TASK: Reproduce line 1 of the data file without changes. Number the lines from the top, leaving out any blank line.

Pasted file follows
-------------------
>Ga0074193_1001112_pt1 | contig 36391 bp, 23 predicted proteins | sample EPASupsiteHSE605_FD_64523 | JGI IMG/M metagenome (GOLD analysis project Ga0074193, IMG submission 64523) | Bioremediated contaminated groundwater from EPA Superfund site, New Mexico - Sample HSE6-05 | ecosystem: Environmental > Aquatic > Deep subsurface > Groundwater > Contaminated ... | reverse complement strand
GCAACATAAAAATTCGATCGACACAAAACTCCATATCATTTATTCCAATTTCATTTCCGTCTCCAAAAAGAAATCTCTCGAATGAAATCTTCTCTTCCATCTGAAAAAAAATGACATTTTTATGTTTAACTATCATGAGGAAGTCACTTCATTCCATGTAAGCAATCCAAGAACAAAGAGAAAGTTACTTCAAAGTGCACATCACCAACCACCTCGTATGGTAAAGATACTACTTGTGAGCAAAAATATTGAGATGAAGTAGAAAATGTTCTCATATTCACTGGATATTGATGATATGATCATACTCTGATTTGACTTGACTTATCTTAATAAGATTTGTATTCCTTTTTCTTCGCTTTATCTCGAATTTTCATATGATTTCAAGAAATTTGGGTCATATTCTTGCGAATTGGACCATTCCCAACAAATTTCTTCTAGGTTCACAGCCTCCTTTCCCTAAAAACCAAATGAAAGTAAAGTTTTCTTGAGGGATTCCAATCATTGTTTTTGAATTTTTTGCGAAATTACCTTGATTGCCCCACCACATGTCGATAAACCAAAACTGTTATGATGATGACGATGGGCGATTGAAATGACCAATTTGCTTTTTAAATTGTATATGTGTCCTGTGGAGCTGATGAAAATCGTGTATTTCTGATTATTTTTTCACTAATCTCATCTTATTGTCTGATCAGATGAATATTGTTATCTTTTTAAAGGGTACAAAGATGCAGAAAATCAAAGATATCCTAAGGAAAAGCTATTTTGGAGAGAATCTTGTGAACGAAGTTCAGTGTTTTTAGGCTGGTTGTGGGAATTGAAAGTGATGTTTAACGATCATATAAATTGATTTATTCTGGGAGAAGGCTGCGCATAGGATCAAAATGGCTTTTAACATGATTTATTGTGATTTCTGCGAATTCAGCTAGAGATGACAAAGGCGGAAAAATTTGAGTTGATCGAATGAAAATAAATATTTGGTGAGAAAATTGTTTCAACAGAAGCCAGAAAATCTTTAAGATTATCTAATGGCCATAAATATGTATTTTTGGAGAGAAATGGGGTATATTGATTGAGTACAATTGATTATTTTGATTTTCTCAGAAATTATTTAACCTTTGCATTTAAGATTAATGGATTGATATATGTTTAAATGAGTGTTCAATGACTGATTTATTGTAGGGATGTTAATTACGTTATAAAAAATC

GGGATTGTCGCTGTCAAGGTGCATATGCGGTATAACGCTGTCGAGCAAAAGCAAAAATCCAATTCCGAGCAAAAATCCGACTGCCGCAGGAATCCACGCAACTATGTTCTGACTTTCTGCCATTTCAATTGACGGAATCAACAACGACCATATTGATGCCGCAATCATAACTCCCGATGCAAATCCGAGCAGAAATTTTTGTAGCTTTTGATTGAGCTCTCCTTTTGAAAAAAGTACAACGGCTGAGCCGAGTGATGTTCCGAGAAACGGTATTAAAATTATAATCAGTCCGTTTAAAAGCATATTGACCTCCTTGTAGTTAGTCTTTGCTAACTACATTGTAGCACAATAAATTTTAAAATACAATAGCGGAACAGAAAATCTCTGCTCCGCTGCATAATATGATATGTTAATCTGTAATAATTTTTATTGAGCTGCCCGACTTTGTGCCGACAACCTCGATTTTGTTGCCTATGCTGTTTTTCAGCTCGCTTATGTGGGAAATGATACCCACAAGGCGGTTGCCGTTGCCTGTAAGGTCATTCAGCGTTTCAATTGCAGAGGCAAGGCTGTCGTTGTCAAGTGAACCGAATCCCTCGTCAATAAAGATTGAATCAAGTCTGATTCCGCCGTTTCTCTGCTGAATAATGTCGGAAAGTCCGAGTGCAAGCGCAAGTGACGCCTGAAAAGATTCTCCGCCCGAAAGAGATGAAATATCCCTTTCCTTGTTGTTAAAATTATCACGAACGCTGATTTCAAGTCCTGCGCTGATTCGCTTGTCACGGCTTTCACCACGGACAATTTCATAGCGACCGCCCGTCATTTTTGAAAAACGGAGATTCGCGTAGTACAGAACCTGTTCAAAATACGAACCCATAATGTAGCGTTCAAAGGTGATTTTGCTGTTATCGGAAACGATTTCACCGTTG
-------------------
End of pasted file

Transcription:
>Ga0074193_1001112_pt1 | contig 36391 bp, 23 predicted proteins | sample EPASupsiteHSE605_FD_64523 | JGI IMG/M metagenome (GOLD analysis project Ga0074193, IMG submission 64523) | Bioremediated contaminated groundwater from EPA Superfund site, New Mexico - Sample HSE6-05 | ecosystem: Environmental > Aquatic > Deep subsurface > Groundwater > Contaminated ... | reverse complement strand